A history of the sanctuary town

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Some two thousand years ago, the Aulerci Eburovices, a Celtic tribe, founded two complementary towns: Mediolanum Aulercorum (now Evreux), which functioned as a political and economic capital, and the religious town of Gisacum, 7km away.

The sanctuary town of Gisacum appeared in the early first century AD in the form of two residential districts built around a primitive sanctuary and market place. In the early second century, these districts were demolished and a major architectural programme was commenced. The town of Gisacum became a very large city, covering 230 hectares. Its highly innovative town planning involved separating public and private buildings.

Major monuments were located away from residential areas; these were relegated to the outskirts along a road forming a hexagon, beneath which an aqueduct had been installed. The hexagonal shape of this 5.6km long ring road is unique in the Roman world, and makes the sanctuary town one of the largest in Gaul, covering some 230 hectares. All the houses were built along this road encircling the town, facing inwards towards the monumental centre and sanctuary.
The monumental town centre was wholly given over to monumental public buildings: the baths (now developed as an archaeological garden), the large sanctuary, the theatre, marketplace and other temples.

The town had its heyday between the middle of the second and third centuries before suddenly being abandoned.

The main monuments at Gisacum

Although today only the baths have been developed and are open to the public, in the third century the town of Gisacum was composed of a large number of public monuments discovered through archaeological digs and certain surveying methods.

A monumental centre

The monumental centre comprises the central avenue formed by the baths, sanctuary and theatre, in addition to which there was a marketplace. All of the town’s three main monumental buildings – the baths, temple and theatre – are linked to its religious function. When religious feasts were celebrated at Gisacum, pilgrims from all over the region would travel to the baths, before going to pay tribute to the gods and watch a play, doubtless with a highly religious theme.


The baths

The baths were a very important building in the daily life of Gallo-Romans: people came there to wash, practice sports, take a walk, talk business, have a bite to eat or prepare to visit the sanctuary. This meant that they played an important role in people’s social life and in the everyday life of Gallo-Romans as a whole.


The Gisacum baths are arranged in three parts: the courtyard area surrounded by latrines, the pool, and the palaestra, surrounded by a columned gallery or portico.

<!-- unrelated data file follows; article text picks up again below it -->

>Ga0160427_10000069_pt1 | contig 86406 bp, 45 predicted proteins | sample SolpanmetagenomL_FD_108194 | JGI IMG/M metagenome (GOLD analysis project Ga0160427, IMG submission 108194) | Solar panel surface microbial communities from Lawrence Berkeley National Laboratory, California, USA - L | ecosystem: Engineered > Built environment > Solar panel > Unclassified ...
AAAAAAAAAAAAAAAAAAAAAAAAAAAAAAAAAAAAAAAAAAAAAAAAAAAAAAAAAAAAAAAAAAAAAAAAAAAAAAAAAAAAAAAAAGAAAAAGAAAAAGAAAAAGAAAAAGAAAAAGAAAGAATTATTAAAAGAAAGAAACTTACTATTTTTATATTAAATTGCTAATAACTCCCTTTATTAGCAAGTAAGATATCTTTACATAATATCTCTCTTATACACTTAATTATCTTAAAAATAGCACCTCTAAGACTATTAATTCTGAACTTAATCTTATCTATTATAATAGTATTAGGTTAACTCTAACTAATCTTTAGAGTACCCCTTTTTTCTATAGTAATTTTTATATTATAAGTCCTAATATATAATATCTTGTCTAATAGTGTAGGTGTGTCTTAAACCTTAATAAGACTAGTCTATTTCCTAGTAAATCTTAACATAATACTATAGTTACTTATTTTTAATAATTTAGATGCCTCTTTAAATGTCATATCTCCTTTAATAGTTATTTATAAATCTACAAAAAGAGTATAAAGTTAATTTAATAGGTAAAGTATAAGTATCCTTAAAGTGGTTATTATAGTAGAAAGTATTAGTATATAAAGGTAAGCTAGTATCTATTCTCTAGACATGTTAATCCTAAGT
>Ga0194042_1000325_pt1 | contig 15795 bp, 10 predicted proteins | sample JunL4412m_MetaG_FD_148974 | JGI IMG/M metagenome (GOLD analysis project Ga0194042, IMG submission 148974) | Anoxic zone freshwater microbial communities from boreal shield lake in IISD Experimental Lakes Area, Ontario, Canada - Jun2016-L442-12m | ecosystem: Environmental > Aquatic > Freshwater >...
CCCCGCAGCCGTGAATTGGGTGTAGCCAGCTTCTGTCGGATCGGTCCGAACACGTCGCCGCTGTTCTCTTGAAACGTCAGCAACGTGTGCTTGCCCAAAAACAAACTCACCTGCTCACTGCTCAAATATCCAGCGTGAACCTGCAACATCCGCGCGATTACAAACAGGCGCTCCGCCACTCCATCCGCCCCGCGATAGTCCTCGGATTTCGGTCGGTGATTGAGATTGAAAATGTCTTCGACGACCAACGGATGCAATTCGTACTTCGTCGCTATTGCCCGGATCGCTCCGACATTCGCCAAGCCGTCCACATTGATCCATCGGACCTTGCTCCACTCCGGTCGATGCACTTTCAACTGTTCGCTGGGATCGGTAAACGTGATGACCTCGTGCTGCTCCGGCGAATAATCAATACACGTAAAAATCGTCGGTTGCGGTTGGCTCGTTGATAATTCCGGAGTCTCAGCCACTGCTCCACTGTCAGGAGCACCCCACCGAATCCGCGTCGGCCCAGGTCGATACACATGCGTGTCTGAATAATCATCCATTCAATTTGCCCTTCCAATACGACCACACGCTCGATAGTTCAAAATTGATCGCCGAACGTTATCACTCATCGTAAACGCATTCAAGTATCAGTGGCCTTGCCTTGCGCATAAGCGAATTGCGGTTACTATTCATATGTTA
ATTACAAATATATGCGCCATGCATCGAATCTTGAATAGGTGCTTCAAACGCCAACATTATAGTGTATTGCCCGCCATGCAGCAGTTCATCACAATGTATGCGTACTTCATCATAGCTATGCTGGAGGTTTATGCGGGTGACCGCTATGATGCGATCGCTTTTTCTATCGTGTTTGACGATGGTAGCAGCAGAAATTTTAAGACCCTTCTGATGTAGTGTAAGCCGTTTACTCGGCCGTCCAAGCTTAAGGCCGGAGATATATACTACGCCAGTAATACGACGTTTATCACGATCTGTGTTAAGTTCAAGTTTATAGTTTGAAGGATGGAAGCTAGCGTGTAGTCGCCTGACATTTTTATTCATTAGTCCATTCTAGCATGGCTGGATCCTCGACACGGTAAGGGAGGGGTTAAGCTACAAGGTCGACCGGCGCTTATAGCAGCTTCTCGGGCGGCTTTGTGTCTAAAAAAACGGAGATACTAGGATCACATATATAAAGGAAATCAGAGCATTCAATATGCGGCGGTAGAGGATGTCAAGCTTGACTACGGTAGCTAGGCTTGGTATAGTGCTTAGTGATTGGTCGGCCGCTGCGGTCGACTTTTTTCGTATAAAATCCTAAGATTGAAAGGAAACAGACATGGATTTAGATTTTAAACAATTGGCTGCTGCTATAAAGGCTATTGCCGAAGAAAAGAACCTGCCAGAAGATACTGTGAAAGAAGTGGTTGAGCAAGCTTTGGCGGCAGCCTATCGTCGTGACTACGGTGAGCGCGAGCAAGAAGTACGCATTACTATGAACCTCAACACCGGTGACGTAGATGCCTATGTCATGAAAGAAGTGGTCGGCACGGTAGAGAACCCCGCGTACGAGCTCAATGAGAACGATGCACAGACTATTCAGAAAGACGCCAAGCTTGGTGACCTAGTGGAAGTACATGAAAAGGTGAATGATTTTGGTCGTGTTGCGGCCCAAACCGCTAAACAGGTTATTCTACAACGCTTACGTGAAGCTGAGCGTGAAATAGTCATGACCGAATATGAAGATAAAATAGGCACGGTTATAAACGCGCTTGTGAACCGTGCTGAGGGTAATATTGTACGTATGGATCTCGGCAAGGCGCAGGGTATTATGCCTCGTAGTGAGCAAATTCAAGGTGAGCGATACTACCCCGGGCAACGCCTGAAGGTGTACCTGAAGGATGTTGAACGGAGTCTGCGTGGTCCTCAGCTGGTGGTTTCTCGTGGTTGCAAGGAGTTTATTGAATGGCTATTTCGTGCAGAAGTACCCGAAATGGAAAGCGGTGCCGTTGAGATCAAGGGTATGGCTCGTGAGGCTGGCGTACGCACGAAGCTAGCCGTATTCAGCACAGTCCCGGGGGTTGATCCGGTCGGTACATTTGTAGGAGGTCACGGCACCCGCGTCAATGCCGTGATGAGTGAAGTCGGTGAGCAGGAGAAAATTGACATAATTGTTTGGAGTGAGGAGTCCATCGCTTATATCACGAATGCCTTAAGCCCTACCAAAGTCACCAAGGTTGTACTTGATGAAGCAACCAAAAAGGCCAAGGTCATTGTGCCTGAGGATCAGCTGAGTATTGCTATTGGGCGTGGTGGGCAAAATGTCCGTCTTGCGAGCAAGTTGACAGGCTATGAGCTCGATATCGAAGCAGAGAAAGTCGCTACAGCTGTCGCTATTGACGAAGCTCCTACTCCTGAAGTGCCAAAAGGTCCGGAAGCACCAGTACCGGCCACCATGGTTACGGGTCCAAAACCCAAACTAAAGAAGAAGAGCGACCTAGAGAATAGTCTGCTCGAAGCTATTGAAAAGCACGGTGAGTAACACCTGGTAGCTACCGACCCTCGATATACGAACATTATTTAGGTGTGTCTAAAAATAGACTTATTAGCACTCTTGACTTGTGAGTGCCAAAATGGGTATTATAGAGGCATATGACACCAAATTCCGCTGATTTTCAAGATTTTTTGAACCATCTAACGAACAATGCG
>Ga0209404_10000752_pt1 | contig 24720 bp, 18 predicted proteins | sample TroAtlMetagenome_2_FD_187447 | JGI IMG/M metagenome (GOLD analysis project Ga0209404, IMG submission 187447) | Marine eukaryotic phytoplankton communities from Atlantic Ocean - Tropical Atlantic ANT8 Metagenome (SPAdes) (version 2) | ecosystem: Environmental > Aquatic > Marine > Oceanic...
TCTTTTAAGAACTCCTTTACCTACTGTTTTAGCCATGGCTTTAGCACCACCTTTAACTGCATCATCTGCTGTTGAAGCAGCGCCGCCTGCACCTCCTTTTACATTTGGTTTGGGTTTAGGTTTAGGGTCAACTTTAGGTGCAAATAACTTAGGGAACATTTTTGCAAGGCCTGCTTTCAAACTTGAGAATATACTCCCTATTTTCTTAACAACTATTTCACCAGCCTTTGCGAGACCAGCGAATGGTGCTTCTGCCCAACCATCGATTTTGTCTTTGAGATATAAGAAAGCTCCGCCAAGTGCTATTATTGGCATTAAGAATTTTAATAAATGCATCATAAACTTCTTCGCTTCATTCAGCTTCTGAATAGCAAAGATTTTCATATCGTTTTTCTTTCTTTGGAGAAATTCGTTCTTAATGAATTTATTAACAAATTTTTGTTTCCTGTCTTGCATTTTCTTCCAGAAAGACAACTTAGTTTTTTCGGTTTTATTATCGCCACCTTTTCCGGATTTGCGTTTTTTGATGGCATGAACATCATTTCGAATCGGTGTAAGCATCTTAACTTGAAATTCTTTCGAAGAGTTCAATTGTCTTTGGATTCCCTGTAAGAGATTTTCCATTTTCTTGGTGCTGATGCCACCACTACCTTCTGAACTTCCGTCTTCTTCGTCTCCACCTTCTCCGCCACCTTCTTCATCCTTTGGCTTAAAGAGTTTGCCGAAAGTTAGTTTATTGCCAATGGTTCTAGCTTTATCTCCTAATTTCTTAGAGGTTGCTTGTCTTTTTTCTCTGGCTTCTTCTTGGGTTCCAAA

The courtyard area was a space for storing the equipment required to operate and maintain the baths. This work was carried out by slaves.

The pool was a place for bathing and body treatments, comprising two symmetrical parts along either side of the central heating room. Each pool area comprised a changing room (apodyterium), a cold room (frigidarium), two warm rooms (tepidarium), and a hot room (caldarium).
The palaestra was a large open-air area for sports. A range of disciplines were practised there, including wrestling, shot put and ball games.

The sanctuary

The sanctuary was the town’s principal monument. This building, located at the very centre of the town, was enormous: the consecrated enclosure covered between 6 and 8 hectares and the temples towered 25m high, dominating everything else.


The most recent form of the sanctuary comprised three main temples, probably dedicated to Apollo Gisacus, a bull god who was believed to protect the town, Jupiter, and a third as yet unknown god.
In addition to this large main sanctuary, there were two other typically Gaulish temples (or fana) in the town, close to the baths and marketplace, offering further confirmation of the religious function of the town.

The theatre

Less is known about Gisacum theatre, but ancient plans and geophysical surveys have helped us understand its layout.


An excavation campaign conducted in 2010 allowed the three phases in the building’s construction to be more clearly identified. It had a diameter of 106m, making it quite a large building for Gaul.
The monumental entrance was more or less in line with the temple, allowing direct access to the arena (orchestra). This indicates that the ceremonies and plays that took place there were probably distinctly religious in nature. It is believed that this building had a capacity of 7000.

The forum


The monumental centre also had a marketplace comprising a number of squares or yards surrounded by buildings. It is traditionally believed that the forum was the centre of the political, administrative, social and economic life in capital cities, although Gisacum did not have this status. The fact that it was close to the capital Evreux and the scenario of a twin city suggest that some municipal activities were moved to Gisacum during major religious feasts there.



The houses were pushed back to the outskirts, set out along a hexagonal road around the perimeter of the town. All the houses had a portico in front, with their fronts aligned along the ring road, facing inwards towards the sanctuary.

The whole town was supplied with water by means of a 25km-long aqueduct that took water from nearby Damville, dividing into a number of branches on arrival in the town to supply the houses and public monuments.